One of the most important things to know about bonds is how changes in interest rates affect bond prices, and therefore yields (unless held to maturity). The relationship between interest rates, bond prices, and bond yields is based on a few simple investing principles. Bond prices move inversely to interest rates and bond yields move in the same direction as rates. As interest rates rise, bond prices decline. If rates decline, bond prices will increase. An investor’s current yield will decrease as bond prices increase. As bond prices decrease, the yield increases. The current yield is the return a buyer could expect if they hold the bond for a year.
How do interest rates affect bonds?
To illustrate the relationship between interest rates, bond prices, and bond yields, consider the following simplified example.
Bond K, a newly issued bond, has a 5% coupon payment and trades for $1,000, its par value. The current yield is 5% ($50 / $1,000). The current yield is calculated as the bond’s annual income, divided by the current price.
If interest rates decline 1%, the same issuer could sell a new bond, Bond M, with a 4% coupon, $1,000 par value, and a 4% current yield. The decline in rates make Bond K more valuable, so buyers in the secondary market are willing to pay more for it. Bond K now sells for $1,050 at a premium. Bond K’s coupon payment is still 5% as it’s based on par, but the current yield declines from 5% to 4.76% ($50 / $1,050). The yield goes down because the buyer had to pay more for the bond. Whoever owns the bond at maturity will receive the par value.
If interest rates increase 1% instead, the cost of borrowing would increase for the issuer. Bond D is a new issue with a 6% coupon, $1,000 par value and 6% current yield. Rising rates make Bond K less valuable, so buyers won’t pay as much for it. Bond K now sells at a discount for $950. The coupon payment is still 5%, but the current yield increases from 5% to 5.26%% ($50 / $950). The yield goes up because the buyer pays less for the bond. Whoever owns the bond at maturity will receive the par value.
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Interest rates and bond returns in the U.S.
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Real example of what happens to bond prices and yields when interest rates change
The market impact following the Covid-19 outbreak is a great example of what happens to bond prices and yields when there’s a change in interest rates. When rates go down, yields go in the same direction, while bond prices move in the opposite direction and go up.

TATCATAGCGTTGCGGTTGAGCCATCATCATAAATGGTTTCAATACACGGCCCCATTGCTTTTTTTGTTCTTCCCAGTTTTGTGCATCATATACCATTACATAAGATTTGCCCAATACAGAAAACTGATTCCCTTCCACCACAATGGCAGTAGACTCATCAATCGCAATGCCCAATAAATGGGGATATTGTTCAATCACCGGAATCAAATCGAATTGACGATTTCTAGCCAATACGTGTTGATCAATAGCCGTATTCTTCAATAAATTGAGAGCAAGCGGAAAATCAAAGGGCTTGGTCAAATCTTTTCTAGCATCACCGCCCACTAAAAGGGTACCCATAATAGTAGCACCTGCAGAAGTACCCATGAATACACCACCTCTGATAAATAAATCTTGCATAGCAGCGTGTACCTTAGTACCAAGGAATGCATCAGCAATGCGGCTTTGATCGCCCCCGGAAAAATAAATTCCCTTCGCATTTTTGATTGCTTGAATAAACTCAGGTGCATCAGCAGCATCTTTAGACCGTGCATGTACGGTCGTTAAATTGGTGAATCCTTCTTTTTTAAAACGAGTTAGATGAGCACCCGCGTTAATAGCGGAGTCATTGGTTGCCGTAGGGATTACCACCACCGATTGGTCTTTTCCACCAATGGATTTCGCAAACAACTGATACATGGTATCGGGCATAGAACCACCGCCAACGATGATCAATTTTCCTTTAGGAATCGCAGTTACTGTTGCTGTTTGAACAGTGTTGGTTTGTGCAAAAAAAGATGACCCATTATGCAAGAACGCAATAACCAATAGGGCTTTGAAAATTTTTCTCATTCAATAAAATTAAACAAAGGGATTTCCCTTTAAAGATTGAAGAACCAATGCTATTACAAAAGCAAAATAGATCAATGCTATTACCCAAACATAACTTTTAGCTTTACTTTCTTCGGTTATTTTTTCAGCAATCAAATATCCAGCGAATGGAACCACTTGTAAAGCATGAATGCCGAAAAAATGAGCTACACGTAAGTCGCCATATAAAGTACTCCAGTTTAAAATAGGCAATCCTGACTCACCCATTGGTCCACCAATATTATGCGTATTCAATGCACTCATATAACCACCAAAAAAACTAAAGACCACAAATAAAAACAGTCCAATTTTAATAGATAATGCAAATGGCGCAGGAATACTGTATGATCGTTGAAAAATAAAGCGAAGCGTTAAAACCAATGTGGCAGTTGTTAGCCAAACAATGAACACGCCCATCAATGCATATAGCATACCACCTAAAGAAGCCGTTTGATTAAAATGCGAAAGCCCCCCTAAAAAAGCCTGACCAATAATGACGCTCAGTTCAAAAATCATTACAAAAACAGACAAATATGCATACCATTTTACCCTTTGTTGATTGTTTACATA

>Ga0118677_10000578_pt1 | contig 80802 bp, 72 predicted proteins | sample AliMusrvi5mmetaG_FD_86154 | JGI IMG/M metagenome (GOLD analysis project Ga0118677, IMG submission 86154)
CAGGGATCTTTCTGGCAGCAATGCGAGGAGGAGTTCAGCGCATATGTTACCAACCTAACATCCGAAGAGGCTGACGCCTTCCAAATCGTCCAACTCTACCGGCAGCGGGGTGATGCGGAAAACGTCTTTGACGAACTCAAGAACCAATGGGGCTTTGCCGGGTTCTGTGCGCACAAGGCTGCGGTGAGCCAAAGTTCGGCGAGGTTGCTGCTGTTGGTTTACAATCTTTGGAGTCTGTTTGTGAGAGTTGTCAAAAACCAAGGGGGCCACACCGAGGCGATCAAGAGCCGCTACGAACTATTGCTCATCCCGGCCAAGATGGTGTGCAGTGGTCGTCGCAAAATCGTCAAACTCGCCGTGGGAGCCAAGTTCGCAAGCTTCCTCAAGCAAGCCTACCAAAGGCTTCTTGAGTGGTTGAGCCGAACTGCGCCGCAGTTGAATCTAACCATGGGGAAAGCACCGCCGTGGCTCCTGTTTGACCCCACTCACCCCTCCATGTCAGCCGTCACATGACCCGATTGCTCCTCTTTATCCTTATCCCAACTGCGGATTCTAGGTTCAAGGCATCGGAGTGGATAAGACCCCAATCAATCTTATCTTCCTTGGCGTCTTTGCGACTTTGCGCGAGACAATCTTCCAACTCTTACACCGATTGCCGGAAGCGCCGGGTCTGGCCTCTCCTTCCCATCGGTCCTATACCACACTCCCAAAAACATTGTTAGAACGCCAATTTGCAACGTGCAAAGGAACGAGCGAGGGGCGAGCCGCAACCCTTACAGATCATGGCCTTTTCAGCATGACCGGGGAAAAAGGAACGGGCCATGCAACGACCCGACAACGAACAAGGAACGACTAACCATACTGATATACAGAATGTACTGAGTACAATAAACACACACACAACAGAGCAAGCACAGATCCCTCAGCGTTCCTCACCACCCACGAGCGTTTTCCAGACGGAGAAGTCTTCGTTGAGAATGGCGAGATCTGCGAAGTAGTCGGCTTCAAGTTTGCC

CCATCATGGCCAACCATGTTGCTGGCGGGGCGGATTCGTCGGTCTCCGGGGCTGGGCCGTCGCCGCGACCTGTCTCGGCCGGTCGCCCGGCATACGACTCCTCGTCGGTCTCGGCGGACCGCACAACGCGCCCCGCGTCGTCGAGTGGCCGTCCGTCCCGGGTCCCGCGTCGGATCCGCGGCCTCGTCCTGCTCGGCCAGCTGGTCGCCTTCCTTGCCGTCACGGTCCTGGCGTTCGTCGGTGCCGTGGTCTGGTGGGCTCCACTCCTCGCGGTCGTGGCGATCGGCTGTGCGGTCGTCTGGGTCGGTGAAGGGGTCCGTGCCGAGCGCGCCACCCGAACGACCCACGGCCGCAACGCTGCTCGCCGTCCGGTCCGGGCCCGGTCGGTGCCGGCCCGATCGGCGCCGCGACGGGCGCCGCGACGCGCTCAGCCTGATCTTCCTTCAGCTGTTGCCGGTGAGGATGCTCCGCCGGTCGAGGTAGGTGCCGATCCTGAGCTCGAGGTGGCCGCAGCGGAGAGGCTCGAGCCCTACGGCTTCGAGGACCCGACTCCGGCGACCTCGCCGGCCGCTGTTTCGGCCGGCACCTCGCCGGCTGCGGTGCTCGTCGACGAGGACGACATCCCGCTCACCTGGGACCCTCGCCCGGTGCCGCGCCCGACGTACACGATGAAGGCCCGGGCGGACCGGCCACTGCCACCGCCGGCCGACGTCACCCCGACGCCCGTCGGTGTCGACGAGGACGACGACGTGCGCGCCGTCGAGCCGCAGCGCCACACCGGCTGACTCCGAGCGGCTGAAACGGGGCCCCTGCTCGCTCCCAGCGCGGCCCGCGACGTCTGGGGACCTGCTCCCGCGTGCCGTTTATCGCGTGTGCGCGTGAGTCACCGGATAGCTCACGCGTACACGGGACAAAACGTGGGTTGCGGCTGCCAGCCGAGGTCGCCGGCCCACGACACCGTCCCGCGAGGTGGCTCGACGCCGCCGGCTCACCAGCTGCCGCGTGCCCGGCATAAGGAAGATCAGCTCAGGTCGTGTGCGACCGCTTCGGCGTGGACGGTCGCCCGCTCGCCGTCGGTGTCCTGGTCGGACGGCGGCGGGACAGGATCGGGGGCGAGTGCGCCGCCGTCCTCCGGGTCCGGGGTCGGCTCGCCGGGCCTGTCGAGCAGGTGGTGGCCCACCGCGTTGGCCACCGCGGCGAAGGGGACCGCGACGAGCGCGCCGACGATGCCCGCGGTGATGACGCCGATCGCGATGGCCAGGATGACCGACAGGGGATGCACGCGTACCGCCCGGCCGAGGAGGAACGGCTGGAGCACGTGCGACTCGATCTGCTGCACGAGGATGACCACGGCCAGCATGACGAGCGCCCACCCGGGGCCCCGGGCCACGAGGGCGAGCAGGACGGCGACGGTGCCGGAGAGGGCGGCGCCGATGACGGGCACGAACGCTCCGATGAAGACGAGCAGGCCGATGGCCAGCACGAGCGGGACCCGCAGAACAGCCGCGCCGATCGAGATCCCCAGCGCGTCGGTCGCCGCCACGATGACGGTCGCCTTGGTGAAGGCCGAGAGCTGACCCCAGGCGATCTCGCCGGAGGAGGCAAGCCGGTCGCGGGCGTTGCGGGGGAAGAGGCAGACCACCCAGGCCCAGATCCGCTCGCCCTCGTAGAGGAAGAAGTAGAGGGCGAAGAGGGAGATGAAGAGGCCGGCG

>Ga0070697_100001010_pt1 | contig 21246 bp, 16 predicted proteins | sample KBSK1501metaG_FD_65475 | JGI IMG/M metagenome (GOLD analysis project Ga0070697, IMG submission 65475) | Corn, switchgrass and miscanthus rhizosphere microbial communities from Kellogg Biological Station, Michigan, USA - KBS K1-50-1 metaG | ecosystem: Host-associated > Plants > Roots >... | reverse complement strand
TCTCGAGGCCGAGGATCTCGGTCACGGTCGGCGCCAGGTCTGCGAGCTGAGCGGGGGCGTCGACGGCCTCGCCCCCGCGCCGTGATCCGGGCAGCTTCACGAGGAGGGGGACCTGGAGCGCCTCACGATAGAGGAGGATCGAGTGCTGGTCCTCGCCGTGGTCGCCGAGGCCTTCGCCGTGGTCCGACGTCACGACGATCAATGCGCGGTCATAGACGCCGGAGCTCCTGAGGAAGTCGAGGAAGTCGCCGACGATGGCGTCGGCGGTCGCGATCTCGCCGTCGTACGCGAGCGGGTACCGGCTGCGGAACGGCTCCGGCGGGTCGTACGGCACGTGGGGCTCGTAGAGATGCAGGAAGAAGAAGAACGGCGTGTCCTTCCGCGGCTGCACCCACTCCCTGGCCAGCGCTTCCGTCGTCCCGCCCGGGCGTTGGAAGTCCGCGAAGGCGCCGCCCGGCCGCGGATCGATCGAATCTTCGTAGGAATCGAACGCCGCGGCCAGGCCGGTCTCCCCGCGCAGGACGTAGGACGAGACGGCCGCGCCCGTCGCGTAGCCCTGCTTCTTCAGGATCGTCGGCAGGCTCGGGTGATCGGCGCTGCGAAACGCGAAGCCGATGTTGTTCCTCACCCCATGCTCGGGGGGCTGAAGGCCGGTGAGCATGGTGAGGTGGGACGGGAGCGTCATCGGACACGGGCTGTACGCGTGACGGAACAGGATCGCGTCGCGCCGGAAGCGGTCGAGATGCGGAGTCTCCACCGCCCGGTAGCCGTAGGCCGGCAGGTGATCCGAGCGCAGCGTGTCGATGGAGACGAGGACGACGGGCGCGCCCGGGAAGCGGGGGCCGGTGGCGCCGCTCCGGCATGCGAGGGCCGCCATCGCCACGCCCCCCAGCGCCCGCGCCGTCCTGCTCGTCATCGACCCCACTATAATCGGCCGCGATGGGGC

Federal Reserve’s decision to cut target rates to 0% overnight quickly played out in the bond market. When the Federal Funds rate (purple line) decreases, you’ll notice bond yields, represented by the distribution yield for U.S. treasuries (orange line), also goes down.
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When interest rates go down, bond yields decrease and bond prices increase
When bond prices increase, bond yields decrease
As the price of bonds increase, returns decrease in the form of lower yields. This is because the coupon payment is fixed, but the cost to buy the asset goes up. For existing bondholders, this makes their bond to appreciate in price, as other investors are willing to pay more for a higher income stream.
It may sound like this is a good thing for existing bondholders, but it really hurts all bondholders.
If an investor takes advantage of the price appreciation and sells their bond, they’ll be in the same position as everyone else when they want to reinvest the profits. The options are to pay up for bonds with higher coupon payments or accept newer bonds with a smaller income stream.
Even if bondholders don’t sell their bonds, they’ll face the same situation when reinvesting coupon payments. As the cost of borrowing gets cheaper, there’s less upside for debtholders. Some investors turn to riskier assets, like stocks, for growth.
When the Federal Reserve cuts interest rates, the cost of borrowing usually decreases for companies, governments, and individuals, in the form of mortgages and other household debt. Issuers retire high-cost debt where possible using a call option while retail borrowers refinance mortgages and other consumer debt. So even when investors don’t want to sell their bonds, they may have no choice if the bonds are callable.
The sharp drop in yields in 2020 have left some investors questioning their reasons for owning bonds. But although the relationship has changed, there are still benefits to owning bonds as part of a diversified asset allocation.
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All indexes are unmanaged and an individual cannot invest directly in an index. Index returns do not include fees or expenses. Both past performance and yields are not reliable indicators of current and future results. Examples in this article are generic, hypothetical and for illustration purposes only. This is a general communication for informational and educational purposes only and not to be misinterpreted as personalized advice or a recommendation for any specific investment product, strategy, or financial decision. This material does not contain sufficient information to support an investment decision and it should not be relied upon by you in evaluating the merits of investing in any securities or products. If you have questions about your personal financial situation, consider speaking with a financial advisor.